Tahesia Harrigan-Scott kicked off her 2018 season by winning Saturday’s Ocean Breeze Grand Prix Elite Women 60m dash in New York City.
In the twilight of her career, the veteran sprinter reflected on her 2017 season, shed light on stepping away from the sport and gave advice to upcoming athletes.
Harrigan-Scott has been a mark of consistency and has run 7.35 seconds or faster in 14 of the last 15 indoors seasons. On Saturday, she cut the tape in 7.43 seconds, during her season opener.
“Wanted to run in the 7.3s or better, but one meet at a time,” said Harrigan-Scott, who ran 7.28 or faster in eight of the last 15 years. “This is a better opener than last year’s 7.49.”
The BVI’s double sprint record holder said 2017 was a rough season for her, especially coming off 2016 when she qualified for the Rio Olympic Games and ran the 100m in 11.26 seconds. It was also the first time since 2005 she did not meet the International Association of Athletics Federations 100m qualifying standard.
“Last season, I couldn’t put a 100m race together to save my life, even though I would run a really great 4x100m relay leg,” reflected Harrigan-Scott whose season’s best was 11.46 seconds. “Training was on target, but, it just wouldn’t transfer to my main event. This resulted in me not qualifying for the IAAF World Championships. I came to the conclusion that my body needed and deserved the rest.”
Harrigan-Scott, a 2008 IAAF World Indoor Championships 60m bronze medalist and a 2010 finalist where she placed sixth, is also eyeing the next event in Birmingham, England in March.
She said the consistency that has seen her running 7.35 seconds or faster for 14 of the last 15 years, has come from having great coaches and a great support team.
“I’m naturally a pocket rocket out the blocks so the 60m has always been my baby,” she noted. “For most of my career, running under 7.30 was something I could do with my eyes closed. I am thankful and blessed that I’ve been able to continue my career this long and be able to hit those marks.”
As she winds down her career, she said she’ll continue to listen to her body and make the retirement decision when the time comes, which is sooner rather than later.
“I know for a fact I’m not shooting for the 2020 Olympics,” she said. “However, if they need an alternate leg for support, count on me.”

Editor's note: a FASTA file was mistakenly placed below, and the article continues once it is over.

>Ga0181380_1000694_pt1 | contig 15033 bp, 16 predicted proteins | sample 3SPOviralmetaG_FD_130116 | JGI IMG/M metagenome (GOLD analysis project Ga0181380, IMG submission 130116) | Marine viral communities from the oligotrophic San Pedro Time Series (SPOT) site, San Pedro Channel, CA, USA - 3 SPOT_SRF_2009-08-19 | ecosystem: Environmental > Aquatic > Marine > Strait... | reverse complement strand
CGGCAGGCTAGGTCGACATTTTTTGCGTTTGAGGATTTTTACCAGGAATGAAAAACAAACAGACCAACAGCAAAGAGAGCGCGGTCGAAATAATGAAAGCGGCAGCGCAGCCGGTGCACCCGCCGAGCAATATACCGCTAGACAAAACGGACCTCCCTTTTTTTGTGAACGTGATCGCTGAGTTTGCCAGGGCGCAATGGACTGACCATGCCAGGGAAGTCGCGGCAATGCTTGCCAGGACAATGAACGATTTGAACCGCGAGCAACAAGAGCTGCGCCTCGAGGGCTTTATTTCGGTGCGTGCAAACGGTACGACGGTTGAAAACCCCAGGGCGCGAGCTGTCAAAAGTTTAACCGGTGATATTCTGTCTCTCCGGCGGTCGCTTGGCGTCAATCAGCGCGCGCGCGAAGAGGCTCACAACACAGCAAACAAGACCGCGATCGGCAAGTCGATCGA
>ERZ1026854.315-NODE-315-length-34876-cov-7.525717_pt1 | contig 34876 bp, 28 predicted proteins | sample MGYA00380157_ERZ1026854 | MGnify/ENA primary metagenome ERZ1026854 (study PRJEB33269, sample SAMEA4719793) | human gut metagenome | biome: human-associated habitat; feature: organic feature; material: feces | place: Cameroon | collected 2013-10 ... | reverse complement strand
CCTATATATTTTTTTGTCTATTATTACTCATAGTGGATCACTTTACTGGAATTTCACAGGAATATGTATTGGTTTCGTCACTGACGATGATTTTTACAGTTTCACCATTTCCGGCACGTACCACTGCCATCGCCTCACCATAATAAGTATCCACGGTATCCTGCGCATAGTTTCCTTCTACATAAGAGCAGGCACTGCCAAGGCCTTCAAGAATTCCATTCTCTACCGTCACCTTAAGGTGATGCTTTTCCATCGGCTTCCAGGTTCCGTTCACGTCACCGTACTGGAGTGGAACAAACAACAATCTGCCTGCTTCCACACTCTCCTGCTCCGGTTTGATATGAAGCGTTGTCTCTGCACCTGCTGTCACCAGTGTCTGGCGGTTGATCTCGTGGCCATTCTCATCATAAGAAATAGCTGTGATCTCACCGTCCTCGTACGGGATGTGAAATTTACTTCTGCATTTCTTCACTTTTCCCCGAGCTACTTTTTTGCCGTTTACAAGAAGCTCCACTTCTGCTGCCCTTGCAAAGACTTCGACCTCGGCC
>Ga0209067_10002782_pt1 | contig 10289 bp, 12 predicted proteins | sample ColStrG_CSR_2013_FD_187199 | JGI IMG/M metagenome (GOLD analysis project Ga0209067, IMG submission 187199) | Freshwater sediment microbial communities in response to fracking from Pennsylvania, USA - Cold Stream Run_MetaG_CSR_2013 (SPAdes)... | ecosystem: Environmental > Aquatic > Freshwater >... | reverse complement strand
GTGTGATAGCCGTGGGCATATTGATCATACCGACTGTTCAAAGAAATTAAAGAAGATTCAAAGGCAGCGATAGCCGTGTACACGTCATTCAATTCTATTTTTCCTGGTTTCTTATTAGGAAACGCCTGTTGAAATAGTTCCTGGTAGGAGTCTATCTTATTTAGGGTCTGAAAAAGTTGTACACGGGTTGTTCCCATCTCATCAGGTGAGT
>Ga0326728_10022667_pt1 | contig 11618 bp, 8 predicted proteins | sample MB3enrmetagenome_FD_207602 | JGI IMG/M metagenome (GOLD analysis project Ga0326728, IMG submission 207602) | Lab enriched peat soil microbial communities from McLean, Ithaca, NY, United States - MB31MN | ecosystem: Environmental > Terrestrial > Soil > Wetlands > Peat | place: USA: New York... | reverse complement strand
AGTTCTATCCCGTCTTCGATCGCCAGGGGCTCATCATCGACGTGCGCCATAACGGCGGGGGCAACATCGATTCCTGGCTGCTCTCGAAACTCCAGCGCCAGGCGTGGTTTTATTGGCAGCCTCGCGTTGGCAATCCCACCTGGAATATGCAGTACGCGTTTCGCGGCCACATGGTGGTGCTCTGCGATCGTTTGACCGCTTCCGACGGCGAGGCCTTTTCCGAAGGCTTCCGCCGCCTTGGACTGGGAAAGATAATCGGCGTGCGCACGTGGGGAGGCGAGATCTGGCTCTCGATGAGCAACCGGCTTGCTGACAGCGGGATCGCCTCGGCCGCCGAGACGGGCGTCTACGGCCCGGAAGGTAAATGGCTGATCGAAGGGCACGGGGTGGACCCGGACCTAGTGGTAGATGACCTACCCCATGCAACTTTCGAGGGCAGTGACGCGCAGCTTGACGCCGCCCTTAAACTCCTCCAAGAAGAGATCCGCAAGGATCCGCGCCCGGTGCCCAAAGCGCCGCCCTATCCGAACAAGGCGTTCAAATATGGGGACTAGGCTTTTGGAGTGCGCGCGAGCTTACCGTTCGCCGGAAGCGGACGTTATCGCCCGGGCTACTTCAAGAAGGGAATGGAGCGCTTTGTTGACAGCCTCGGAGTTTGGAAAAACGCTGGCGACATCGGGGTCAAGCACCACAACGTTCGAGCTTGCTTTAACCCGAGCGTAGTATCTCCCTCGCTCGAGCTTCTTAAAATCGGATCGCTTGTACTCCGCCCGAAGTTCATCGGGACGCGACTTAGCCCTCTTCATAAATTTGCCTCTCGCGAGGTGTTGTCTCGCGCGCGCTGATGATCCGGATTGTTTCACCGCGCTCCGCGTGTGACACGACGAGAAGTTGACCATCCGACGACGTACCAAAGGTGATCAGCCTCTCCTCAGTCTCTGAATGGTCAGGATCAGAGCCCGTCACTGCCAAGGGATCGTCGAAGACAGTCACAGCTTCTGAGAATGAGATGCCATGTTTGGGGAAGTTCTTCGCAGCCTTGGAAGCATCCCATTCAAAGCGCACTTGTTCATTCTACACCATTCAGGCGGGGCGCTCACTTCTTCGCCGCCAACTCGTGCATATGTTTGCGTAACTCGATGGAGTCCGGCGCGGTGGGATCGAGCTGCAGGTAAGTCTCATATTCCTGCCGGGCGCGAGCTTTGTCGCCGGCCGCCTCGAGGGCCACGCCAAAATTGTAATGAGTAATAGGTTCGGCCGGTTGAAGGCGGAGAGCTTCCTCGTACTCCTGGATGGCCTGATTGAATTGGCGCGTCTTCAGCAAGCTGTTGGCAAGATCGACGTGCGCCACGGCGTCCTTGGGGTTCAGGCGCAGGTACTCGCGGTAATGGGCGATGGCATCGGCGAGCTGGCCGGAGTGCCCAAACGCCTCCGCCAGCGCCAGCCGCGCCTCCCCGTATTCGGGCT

With an illustrious international career that began with the 2002 Commonwealth Games and an IAAF World Championships semifinals berth, two Central American and Caribbean Games titles and two Central American and Caribbean Championships crowns, Harrigan-Scott said she’s extremely proud to see what the upcoming athletes are doing.
In 2017, 400m Hurdler Kyron McMaster, ended the season ranked No 2 in the world while Chantel Malone, who became the first IAAF World Championships finalist and placed seventh, was ranked No 10 globally, in her event.
“They are dong and exceptional job locally, regionally and internationally,” she said, while offering a bit of advice. “Always believe in yourself, no matter the results. With everything, track and field has its ups and downs, so our upcoming athletes always have to stay focused on their ultimate goal and have short term goals to help track their progression.”
She added: “Trust the process and your coach. Train your mental just as hard or even harder than you train your body. Track and Field is 90% mental. When you face and obstacle, reevaluate what when wrong and what you need to do to avoid that same outcome. Continue building from there. Being successful is a journey and learn from the obstacles. There’s a lot of talent in the Virgin Islands and I can’t wait to witness our upcoming athletes continue to move up the charts.”
Meanwhile, Ashley Kelly and Chantel Malone made their 2018 debuts in the Clemson Invitational, the home track of Lakeisha “Mimi” Warner.
Kelly recorded a 400m time of 55.93 seconds, while Warner, a Clemson Sophomore finished in 56.13 seconds. Kelly ran 7.66 seconds in her 60m prelim but skipped the final.
Malone opened her season with a fourth place finish in the Long Jump after leaping 6.37m (21’10¾”).
Elsewhere, Iowa Central Sophomore Nelda Huggins won the Jim Emmerich Invite 60m in Bookings, South Dakota in 7.50 seconds on Saturday. Coming off a 7.50 seconds victory in the Iowa Hawkeyes Classic a week earlier, she turned in a season’s best 7.49 to win her prelim, before stopping the clock at 7.50 seconds for the win.
Teammate Akeem Bradshaw also of the BVI, ran 6.94 seconds in his 60m heat but did not advance to the final
In Indiana, after a third place in the 60m dash at the Indiana Gladsten Invite in a personal best of 6.78 seconds after advancing with 6.82 in the prelims, the BVI’s Rikkoi Brathwaite won the 200m in 22.17 seconds.
Barton College freshman and BVI native Adriano Gumbs, recorded a 400m indoor personal best of 49.25 seconds as the Dr. Martin Luther King Jr. Collegiate Invitational in New Mexico.
At the Emory Riddle Challenge in Florida, Xiomara “Gia” Malone was fifth overall in the 60m Hurdles in 9.45 seconds, after winning her heat.
Competing at the Liberty Invitational in Virginia, High Schooler, the BVI’s Trent Herbert, ran a personal best of 37.59 seconds in the 300m to tie for third place in his heat and 6.84 seconds in the 55m dash. He also had a distance of 19 feet two inches for second in the Long Jump.